And so the prog rock renaissance marches ever onwards…or does it? Well, as it turns out in the case of this album by Gnod, no, for though that descriptor was heard used to describe this Salford four piece, this is far closer to abrasive Krautrock in all its squelchy, tripped-out glory. It may be a full album that consists of just three tracks but goblins there are none. Dubbed out basslines there are plenty, roaming around in particularly speaker-rattling glory in the opener ‘The Mirror‘.
There’s also metallic scrapes, discordant melodies and an overall uncompromising antagonism that brings to mind PiL and even parts of Captain Beefheart when he wasn’t in full on bonkers mode. It’s psychedelic but not any flowers in your hair (non)sense; if you go down the rabbit hole being sound-tracked by this baby, you better be headstrong. Second track ‘Learn To Forgive‘ even channels a touch of Swans hefty swamp-funk. The power coming out of the brooding menace suggests a formidable proposition live. Ironically, an entirely unforgiving one at that.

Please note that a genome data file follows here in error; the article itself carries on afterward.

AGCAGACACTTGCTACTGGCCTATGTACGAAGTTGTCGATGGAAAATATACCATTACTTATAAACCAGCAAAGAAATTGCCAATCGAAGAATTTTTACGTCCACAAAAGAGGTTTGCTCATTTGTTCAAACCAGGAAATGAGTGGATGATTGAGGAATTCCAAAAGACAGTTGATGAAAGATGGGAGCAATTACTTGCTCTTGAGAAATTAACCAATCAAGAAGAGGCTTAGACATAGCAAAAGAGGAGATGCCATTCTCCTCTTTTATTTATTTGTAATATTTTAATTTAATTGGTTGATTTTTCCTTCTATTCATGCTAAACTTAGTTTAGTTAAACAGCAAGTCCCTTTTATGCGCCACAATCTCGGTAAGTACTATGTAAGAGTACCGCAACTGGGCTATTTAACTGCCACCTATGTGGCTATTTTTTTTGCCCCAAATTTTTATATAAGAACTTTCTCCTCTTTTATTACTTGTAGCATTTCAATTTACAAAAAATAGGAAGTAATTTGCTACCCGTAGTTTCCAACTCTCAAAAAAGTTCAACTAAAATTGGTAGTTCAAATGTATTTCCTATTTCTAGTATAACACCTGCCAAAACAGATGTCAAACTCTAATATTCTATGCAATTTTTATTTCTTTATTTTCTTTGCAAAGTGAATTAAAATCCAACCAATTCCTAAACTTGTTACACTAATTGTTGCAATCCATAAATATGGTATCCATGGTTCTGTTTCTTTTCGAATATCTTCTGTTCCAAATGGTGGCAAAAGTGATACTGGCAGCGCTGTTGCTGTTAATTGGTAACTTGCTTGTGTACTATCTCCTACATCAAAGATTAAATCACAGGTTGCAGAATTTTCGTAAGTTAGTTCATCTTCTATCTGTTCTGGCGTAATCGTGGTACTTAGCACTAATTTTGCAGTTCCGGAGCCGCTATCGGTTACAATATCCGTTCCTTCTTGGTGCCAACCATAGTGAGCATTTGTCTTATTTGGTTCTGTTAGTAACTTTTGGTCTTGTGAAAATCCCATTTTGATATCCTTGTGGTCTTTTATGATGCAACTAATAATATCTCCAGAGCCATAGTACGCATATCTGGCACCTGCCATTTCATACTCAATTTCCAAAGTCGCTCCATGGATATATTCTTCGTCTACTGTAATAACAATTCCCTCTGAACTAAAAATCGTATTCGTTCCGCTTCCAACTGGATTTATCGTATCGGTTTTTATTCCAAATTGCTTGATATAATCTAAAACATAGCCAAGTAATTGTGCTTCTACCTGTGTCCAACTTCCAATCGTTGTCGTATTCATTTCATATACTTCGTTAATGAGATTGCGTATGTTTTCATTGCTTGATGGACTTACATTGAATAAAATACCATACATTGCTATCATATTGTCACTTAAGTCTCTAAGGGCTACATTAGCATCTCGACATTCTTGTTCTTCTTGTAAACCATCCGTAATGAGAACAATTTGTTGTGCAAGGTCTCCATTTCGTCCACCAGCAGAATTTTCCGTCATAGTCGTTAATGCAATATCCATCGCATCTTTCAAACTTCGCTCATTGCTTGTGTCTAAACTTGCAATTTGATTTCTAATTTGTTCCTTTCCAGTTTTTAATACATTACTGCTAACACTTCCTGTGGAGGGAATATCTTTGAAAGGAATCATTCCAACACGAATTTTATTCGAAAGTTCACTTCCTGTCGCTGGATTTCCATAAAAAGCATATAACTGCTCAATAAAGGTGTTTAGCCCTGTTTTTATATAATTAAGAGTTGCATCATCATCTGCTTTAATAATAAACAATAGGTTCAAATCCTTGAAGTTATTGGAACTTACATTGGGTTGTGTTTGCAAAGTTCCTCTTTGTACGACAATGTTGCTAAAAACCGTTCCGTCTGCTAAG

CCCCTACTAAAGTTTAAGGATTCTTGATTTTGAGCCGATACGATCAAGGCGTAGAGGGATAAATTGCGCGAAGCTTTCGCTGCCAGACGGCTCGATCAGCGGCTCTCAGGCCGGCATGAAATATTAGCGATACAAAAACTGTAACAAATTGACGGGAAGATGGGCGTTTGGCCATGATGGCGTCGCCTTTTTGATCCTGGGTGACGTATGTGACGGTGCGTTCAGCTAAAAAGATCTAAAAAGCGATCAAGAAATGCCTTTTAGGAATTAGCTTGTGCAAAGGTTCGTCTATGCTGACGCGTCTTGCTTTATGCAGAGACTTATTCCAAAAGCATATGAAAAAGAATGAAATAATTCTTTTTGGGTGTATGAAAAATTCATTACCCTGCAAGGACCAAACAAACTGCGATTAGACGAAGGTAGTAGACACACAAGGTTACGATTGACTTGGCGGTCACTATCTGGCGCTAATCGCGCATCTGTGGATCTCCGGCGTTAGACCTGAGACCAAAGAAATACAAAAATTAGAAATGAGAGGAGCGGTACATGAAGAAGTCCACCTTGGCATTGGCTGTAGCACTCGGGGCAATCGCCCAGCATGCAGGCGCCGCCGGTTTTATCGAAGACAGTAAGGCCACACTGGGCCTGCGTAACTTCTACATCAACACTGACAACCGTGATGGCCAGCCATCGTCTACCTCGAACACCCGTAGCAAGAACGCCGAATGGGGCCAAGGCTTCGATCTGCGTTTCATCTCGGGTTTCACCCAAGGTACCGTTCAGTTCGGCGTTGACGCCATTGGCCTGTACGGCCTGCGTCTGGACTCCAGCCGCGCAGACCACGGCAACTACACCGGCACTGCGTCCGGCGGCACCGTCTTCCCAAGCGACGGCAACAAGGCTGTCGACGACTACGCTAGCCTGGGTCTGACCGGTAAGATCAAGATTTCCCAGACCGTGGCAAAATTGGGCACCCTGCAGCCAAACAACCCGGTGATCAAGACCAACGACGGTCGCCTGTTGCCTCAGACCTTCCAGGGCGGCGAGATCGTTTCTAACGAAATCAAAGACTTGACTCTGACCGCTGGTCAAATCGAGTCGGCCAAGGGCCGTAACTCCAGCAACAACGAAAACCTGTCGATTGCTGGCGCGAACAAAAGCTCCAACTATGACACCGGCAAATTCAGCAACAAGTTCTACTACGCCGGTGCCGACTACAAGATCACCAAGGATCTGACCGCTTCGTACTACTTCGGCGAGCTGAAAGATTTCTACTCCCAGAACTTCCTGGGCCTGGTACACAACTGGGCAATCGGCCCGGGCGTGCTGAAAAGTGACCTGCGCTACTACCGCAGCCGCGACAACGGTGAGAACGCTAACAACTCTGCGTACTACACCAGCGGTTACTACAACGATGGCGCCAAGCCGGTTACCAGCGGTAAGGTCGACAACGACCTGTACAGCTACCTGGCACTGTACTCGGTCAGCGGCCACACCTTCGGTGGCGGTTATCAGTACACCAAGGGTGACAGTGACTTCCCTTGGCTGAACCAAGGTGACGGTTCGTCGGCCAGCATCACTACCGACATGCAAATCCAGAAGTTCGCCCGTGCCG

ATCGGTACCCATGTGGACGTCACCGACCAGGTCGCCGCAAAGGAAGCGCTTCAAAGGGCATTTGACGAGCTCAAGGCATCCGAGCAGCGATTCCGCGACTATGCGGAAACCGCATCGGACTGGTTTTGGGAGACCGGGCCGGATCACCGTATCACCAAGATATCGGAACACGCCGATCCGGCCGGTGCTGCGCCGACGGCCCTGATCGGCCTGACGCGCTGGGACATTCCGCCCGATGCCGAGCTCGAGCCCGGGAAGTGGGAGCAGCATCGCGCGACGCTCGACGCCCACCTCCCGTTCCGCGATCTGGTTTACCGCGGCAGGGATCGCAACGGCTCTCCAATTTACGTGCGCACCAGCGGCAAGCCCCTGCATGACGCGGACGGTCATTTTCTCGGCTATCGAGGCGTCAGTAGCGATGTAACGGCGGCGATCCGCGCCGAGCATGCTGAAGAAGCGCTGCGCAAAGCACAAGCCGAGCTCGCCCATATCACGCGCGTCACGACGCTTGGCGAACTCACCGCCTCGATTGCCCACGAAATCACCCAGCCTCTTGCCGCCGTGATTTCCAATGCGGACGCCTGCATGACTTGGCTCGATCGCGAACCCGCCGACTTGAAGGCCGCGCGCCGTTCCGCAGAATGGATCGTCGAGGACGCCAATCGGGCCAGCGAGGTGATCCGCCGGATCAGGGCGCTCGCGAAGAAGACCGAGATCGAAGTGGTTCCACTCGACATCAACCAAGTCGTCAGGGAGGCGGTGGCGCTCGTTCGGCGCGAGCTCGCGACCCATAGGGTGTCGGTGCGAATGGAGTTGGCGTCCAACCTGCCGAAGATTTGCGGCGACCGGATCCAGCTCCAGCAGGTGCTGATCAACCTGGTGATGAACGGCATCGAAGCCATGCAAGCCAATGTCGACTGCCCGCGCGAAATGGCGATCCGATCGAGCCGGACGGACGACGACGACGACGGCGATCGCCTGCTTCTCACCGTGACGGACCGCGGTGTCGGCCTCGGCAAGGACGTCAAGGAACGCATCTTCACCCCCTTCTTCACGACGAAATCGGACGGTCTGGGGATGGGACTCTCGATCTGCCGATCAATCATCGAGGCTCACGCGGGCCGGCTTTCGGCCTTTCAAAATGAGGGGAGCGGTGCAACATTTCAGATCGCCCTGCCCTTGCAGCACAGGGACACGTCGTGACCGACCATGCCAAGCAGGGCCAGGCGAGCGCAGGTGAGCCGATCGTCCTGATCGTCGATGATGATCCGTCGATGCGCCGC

Formed in 2006 the band has been through several line-up changes and indeed musical ones. Dread word ‘experimental’ but hey, why the hell not? Most recently Infinity Machines from 2015 had a far more beat-driven sound with, dare one say it, even some jazz influences. Squealing, wailing, nuts jazz of course, but it’s there. Mirror is a far more primal, raw effort. Lyrically it seems to explore harsh emotions like rage and frustration – though the vocals sit low in the mix – which find mirror in the melodic but harsh as can be guitars. It’s hypnotic…but you know it ain’t good.
Which of course means, it is. It’s excellent, scary and pretty unique in the current landscape. It’s a look into a Kafkaesque world of frustration and struggle with every growl, clang and shard of sound you could want. It sounds like Hell should. Perhaps the Devil really does have the best tunes.
Epic closer ‘Sodom and Gomorrah‘ – 18 minutes, count ’em – sounds like man’s struggle against the dying of the light; if the light had been sucked into a black hole leaving only rattling reverb and echoing vocals. Flowery prose for a defiantly unflowery record. Indeed it breaks down into some of the most pleasingly nihilistic music heard in a long time. As nasty and malevolent as you like; stripped back to its elements – guitars, drums, voice pull themselves about in every clench-jawed direction.
Really excellent, powerful and intriguing stuff. More, much more, investigation into this excellent and ever-evolving band required.